Polyetherdiols are obtainable in particular by polymerizing ethylene oxide, propylene oxide, butylene oxide, tetrahydrofuran, styrene oxide or epichlorohydrin with itself, in the presence for example of BF3, or by subjecting these compounds, alone or in a mixture or in succession, to addition reaction with starter components containing reactive hydrogen atoms, such as alcohols or amines, e.g., water, ethylene glycol, propane-1,2-diol, propane-1,3-diol, 2,2-bis(4-hydroxyphenyl)propane or aniline. Particular preference is given to polypropylene oxide and to polytetrahydrofuran with a molecular weight of from 240 to 5000 and in particular from 500 to 4500.
b1) embraces only polyetherdiols consisting of less than 20% by weight of ethylene oxide. Polyetherdiols containing at least 20% by weight are hydrophilic polyetherdiols which are included in monomers c).
Where appropriate it is also possible to use polyhydroxyolefins, preferably those having two terminal hydroxyl groups, e.g., α,ω-dihydroxypolybutadiene, α,ω-dihydroxypoly-methacrylic esters or α,ω-dihydroxypolyacrylic esters as monomers (c1). Such compounds are known from, for example, SEPA 0622378. Further suitable polyols are polyacetals, polysiloxanes, and alkyd resins.
With preference at least 95 mol % of the diols b1) are polyesterdiols. With particular preference polyesterdiols are used exclusively as diols b1).
The hardness and elasticity modulus of the polyurethanes can be increased by using as diols (b) not only the diols (b1) but also low molecular weight diols (b2) having a molecular weight of from about 60 to 500, preferably from 62 to 200 g/mol.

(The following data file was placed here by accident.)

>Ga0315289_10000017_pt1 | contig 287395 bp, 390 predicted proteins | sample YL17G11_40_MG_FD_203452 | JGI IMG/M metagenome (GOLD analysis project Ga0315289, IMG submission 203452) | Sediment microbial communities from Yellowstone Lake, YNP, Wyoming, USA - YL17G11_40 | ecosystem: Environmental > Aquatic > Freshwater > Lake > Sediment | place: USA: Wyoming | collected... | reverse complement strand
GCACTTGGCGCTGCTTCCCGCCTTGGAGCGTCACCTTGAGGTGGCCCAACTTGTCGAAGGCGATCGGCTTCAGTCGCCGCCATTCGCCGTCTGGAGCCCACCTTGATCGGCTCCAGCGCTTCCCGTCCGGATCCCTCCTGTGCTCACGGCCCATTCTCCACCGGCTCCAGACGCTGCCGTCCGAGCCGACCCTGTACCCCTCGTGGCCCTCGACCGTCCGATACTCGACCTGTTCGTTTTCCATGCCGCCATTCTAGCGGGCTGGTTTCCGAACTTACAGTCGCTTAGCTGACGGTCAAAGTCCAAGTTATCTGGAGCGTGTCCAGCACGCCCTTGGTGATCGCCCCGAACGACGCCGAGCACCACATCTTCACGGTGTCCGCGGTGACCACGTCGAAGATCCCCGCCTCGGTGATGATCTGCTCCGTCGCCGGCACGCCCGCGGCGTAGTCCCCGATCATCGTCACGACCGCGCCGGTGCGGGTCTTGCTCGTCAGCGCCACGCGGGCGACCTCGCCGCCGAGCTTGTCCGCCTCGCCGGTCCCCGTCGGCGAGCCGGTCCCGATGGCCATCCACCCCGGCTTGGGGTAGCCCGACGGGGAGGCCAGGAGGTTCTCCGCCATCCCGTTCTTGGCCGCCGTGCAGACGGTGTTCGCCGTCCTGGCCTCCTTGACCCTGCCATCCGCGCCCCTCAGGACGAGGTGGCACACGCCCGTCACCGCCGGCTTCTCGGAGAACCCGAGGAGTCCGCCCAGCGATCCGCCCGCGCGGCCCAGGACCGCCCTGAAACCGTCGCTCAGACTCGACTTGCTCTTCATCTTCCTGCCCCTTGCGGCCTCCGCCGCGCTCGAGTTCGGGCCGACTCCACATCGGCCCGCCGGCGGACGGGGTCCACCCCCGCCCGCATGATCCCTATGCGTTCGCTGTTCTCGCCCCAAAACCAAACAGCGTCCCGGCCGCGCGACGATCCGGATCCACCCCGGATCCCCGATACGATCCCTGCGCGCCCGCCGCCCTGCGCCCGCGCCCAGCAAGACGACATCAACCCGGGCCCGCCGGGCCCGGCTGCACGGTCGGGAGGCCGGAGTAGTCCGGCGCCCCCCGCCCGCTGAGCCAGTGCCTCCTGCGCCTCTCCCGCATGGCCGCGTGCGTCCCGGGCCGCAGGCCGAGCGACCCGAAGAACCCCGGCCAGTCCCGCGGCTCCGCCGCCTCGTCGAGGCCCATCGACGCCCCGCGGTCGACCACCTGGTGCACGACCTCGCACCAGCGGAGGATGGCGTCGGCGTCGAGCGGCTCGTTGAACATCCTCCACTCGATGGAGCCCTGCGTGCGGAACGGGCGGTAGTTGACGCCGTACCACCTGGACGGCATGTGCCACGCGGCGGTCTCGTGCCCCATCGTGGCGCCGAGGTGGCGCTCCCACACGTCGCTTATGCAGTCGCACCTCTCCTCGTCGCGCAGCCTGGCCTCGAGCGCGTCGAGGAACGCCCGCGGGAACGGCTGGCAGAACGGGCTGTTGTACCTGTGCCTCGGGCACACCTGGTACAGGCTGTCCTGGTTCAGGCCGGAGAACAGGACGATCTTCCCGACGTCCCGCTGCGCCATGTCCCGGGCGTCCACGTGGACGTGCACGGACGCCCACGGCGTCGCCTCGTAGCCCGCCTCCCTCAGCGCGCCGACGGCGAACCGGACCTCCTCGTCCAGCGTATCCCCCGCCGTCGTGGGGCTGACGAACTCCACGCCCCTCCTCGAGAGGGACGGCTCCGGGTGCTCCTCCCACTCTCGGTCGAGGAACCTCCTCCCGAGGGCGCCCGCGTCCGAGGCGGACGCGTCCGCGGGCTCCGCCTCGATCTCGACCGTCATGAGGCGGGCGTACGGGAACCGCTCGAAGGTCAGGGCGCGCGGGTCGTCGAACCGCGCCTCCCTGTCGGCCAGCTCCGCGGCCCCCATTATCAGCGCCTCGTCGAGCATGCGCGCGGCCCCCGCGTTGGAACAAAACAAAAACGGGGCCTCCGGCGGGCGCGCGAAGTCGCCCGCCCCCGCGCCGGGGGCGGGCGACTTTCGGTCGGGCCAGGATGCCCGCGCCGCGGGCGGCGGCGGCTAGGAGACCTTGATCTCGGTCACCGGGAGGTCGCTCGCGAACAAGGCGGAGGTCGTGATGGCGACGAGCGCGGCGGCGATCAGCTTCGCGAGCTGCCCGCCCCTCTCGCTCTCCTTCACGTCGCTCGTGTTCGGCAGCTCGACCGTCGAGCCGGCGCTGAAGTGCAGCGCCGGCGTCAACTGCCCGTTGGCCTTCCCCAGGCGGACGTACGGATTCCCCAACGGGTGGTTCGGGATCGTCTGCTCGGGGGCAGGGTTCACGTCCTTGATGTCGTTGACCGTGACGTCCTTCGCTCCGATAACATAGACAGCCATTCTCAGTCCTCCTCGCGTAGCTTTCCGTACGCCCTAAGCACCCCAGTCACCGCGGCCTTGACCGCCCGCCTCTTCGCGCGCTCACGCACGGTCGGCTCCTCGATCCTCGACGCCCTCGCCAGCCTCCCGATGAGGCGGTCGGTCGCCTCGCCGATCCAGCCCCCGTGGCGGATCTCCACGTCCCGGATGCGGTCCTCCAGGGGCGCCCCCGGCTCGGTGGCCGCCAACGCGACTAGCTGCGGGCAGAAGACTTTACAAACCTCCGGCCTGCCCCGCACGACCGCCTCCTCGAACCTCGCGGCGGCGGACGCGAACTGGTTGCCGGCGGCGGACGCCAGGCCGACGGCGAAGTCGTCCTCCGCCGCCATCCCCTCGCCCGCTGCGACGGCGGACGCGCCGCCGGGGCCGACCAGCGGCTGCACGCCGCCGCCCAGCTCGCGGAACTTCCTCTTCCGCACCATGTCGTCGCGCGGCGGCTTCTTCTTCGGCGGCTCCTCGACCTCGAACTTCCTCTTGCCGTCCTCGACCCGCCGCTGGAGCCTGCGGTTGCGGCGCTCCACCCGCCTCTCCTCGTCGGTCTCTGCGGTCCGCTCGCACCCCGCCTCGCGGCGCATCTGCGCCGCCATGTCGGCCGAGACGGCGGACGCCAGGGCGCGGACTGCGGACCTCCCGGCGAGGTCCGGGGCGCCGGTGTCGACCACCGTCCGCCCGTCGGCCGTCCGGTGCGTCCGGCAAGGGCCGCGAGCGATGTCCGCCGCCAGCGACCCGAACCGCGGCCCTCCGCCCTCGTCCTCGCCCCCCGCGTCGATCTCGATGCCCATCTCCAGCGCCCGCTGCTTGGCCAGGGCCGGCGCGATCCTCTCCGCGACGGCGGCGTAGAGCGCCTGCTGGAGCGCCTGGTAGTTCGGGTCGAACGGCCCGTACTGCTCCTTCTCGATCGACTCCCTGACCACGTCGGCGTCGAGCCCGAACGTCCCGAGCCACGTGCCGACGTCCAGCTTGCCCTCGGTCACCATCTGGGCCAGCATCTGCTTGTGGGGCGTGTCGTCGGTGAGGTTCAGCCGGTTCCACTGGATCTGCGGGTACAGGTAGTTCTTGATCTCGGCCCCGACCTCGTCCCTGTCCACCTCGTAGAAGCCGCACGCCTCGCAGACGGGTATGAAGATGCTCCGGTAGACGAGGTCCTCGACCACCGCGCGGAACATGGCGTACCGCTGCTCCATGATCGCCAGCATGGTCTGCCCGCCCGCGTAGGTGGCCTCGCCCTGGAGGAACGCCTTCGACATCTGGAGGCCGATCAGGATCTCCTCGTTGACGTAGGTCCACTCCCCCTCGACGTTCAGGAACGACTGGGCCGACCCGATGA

As monomers (b2) use is made in particular of the synthesis components of the short-chain alkanediols specified for the preparation of polyester polyols, preference being given to the unbranched diols having 2 to 12 carbon atoms and an even number of carbon atoms and also to pentane-1,5-diol and neopentyl glycol.
Examples of suitable diols b2) include ethylene glycol, propane-1,2-diol, propane-1,3-diol, butane-1,3-diol, butene-1,4-diol, butyne-1,4-diol, pentane-1,5-diol, neopentyl glycol bis(hydroxymethyl)cyclohexanes such as 1,4-bis(hydroxymethyl)cyclohexane, 2 -methylpropane-1,3-diol, methylpentane diols, and also diethylene glycol, triethylene glycol, tetraethylene glycol, polyethylene glycol, dipropylene glycol, polypropylene glycol dibutylene glycol and polybutylene glycols. Preference is given to alcohols of the general formula HO—(CH2)x—OH, in which x is a number from 1 to 20, preferably an even number from 2 to 20. Examples thereof are ethylene glycol, butane-1,4-diol, hexane-1,6-diol, octane-1,8-diol, and dodecane-1,12-diol. Preference further attaches to neopentyl glycol.
Based on the total amount of the diols (b) the fraction of the diols (b1) is preferably from 10 to 100 mol % and the fraction of the monomers (b2) is preferably from 0 to 90 mol %. With particular preference the ratio of the diols (b1) to the monomers (b2) is from 0.1:1 to 5:1, more preferably from 0.2:1 to 2:1.